Investors in Europe's biggest companies were braced for tumbling stock markets today (Monday) after Greeks appeared to have overwhelmingly rejected the bail-out terms of their creditors, throwing the country's future in the eurozone into jeopardy.
Last night's apparent "Big No" is set to ensure that Greece's creaking banking system will continue to be starved of liquidity, keeping them closed beyond the end of their mandated bank holiday, which is due to end tomorrow.
At least one of the four major banks was reported to have all but run out of cash, despite the imposition of capital controls which have limited ATM transactions to euros 60 (pounds 42) a day.
Amid the desperate cash crunch, the Bank of Greece was due to request an additional injection of emergency liquidity assistance (ELA) from the European Central Bank (ECB). However, with voters rejecting the conditions of the country's paymasters, the ECB is almost certain to keep ELA frozen at nearly euros 88.4bn.
Finance minister Yanis Varoufakis was due to discuss extending capital controls measures with the Greece's senior bankers last night. Greek stock markets have also been suspended.
The euro fell 1.2pc to $1.098 against the dollar last night. The prolonged period of uncertainty is expected to see investors flock to safe-haven assets such as US and German government bonds. Ahead of the vote, Europe's leading blue-chip index, the Stoxx 50, plunged 4.96pc on Friday to its lowest level since last December. Analysts at Goldman Sachs estimated the index could drop by as much as 10pc following the No result, which is set to guarantee another period of protracted negotiation between both parties. Britain's FTSE 100 is set to open 2.2pc lower by 150 points, according to IG, with Germany's DAX down as much as 4pc.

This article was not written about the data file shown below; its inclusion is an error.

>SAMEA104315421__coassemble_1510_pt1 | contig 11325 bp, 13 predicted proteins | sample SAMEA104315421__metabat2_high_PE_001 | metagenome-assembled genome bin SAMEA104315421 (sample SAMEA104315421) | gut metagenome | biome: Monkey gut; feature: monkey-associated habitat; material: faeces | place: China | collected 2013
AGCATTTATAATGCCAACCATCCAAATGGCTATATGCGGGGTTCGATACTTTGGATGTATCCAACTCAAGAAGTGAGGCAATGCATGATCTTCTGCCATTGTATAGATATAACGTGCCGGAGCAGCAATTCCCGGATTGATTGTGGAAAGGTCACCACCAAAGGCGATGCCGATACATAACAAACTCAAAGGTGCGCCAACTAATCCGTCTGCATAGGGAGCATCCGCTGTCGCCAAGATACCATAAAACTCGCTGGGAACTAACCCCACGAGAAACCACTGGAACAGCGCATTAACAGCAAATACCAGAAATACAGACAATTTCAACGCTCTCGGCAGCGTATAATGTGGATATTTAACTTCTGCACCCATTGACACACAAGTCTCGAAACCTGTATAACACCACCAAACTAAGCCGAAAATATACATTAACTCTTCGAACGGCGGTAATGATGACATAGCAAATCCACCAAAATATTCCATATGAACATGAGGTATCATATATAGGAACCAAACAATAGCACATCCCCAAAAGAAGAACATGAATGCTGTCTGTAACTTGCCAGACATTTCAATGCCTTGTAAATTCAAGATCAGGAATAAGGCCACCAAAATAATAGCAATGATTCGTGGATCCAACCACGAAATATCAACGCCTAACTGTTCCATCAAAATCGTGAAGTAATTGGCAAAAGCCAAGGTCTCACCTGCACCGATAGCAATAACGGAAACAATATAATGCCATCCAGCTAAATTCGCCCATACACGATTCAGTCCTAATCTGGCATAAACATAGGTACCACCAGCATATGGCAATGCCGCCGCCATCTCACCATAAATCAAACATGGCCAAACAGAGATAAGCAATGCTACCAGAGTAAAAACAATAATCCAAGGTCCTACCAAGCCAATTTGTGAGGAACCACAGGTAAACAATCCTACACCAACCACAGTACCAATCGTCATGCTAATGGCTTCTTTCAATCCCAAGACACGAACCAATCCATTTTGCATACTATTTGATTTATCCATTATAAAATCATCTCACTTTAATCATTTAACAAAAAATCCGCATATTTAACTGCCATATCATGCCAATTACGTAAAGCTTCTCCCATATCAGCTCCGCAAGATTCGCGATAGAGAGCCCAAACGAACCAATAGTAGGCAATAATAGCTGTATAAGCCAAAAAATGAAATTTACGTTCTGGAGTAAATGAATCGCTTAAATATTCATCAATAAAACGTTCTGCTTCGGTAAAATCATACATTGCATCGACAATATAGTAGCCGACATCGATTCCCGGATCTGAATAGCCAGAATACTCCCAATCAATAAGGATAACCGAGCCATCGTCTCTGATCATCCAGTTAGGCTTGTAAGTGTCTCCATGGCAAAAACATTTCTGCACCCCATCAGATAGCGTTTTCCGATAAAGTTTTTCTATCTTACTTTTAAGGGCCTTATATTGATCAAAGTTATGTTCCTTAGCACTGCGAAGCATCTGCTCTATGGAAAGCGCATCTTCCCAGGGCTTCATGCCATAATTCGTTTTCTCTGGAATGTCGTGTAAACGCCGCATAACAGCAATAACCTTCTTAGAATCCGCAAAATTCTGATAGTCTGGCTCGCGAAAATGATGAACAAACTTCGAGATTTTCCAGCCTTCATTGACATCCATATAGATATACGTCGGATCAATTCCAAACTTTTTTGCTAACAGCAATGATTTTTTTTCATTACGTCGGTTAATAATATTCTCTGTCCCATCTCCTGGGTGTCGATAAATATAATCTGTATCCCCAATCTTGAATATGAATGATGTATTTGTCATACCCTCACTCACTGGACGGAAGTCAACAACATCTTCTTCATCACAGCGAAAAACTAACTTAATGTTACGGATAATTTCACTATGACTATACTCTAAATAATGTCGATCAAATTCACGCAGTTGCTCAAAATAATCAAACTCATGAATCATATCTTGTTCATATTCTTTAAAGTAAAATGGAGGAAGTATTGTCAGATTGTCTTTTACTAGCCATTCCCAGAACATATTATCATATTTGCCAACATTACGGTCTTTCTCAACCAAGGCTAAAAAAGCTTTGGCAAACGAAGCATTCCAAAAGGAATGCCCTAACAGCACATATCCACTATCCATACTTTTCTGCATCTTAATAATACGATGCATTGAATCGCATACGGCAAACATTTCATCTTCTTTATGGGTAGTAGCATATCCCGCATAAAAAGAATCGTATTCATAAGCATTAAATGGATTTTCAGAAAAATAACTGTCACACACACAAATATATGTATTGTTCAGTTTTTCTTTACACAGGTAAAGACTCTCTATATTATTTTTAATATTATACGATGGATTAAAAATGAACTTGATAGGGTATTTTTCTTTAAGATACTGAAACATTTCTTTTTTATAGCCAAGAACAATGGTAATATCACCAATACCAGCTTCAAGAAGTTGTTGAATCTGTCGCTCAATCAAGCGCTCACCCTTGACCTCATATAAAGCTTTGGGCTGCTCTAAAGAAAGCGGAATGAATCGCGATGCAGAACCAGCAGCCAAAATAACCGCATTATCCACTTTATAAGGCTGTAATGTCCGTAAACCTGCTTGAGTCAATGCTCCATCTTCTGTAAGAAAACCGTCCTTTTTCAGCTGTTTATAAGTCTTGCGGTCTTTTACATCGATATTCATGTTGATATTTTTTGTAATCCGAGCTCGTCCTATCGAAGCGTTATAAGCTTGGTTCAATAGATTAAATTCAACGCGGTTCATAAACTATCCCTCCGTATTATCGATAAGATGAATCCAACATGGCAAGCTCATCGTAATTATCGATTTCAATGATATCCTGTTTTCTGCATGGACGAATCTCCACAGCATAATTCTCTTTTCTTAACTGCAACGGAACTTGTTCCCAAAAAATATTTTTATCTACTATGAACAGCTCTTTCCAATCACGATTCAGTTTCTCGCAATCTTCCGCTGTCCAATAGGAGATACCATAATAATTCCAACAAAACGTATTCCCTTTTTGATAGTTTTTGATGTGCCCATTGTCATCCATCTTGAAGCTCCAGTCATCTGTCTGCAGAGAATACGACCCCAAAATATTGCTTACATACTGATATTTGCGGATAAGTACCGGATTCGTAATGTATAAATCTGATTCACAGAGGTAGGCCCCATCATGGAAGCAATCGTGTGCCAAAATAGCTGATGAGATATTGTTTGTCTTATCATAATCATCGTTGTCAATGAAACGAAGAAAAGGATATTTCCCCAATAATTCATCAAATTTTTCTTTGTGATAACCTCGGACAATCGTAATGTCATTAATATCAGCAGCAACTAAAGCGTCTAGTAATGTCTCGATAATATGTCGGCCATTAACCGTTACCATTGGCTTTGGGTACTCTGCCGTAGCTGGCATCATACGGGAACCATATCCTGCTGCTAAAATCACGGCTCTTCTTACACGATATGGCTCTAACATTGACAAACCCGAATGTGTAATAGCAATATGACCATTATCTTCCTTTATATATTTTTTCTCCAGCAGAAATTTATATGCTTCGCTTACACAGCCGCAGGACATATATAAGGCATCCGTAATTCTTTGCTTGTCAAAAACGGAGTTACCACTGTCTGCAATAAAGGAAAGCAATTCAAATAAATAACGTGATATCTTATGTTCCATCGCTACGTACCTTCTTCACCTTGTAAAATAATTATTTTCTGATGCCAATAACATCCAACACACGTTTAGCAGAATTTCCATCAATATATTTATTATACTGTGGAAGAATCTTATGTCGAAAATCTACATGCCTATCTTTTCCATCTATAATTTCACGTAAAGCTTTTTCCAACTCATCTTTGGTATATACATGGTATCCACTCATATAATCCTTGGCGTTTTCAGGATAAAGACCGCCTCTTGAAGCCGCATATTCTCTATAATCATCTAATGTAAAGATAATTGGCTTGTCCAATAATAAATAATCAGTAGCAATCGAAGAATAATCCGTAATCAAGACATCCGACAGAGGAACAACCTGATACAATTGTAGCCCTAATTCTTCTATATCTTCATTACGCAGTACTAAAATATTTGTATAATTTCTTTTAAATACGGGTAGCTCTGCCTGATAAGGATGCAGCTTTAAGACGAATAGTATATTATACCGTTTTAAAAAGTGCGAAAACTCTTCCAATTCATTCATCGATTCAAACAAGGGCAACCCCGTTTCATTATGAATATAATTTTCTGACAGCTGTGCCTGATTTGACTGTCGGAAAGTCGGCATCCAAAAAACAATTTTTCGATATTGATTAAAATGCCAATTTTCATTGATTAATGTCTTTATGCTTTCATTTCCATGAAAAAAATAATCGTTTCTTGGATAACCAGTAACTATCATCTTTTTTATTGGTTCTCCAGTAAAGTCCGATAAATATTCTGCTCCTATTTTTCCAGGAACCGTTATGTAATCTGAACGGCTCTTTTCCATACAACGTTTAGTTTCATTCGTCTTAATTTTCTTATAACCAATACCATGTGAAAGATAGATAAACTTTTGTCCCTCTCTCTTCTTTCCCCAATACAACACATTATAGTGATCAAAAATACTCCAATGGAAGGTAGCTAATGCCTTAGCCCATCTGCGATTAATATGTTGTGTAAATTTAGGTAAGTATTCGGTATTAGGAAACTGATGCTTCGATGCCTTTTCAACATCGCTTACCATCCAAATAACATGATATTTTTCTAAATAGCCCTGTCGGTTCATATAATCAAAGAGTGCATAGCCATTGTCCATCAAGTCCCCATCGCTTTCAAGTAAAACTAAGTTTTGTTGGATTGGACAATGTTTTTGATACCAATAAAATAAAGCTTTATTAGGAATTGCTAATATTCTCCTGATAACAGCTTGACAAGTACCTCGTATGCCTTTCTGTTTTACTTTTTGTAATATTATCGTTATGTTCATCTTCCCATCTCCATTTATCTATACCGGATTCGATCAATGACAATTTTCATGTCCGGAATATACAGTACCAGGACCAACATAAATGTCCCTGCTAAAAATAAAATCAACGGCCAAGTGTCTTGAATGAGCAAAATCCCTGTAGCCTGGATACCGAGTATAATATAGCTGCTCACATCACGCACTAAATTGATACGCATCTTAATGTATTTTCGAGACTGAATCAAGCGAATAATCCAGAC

Last night, Mohamed El-Erian, chief economic adviser at Allianz Markets, said markets should be braced for a stampede away from global equities.
The Swiss franc is also set to see fresh inflows after demand for it soared following the decision to announce a referendum last week. It forced the Swiss National Bank to intervene to hold down the franc's value as the spectre of a Greek exit draws ever closer.
David Cameron, the Prime Minister, will meet Chancellor George Osborne and Mark Carney, Governor of the Bank of England, today to discuss the fallout from the referendum on Britain. "I don't think anyone should be in any doubt the Greek situation has an impact on the European economy, which has an impact on us," Mr Osborne said.
European Parliament president Martin Schulz warned a No decision would mean Greeks could no longer use the euro, forcing them to print IOUs to pay public sector salaries and pensions, and introduce another currency. Small businesses in Greece have already resorted to the use of private currencies to alleviate the liquidity crunch and continue operating in lieu of payment.
Angela Merkel, the German Chancellor, is due to meet her French counterpart, Francois Hollande, in Paris later today to discuss how to proceed with negotiations after the 'No' vote.
Governing member of the ECB Benoit Coeure said the institution stands ready to take additional measures to quell market anxiety.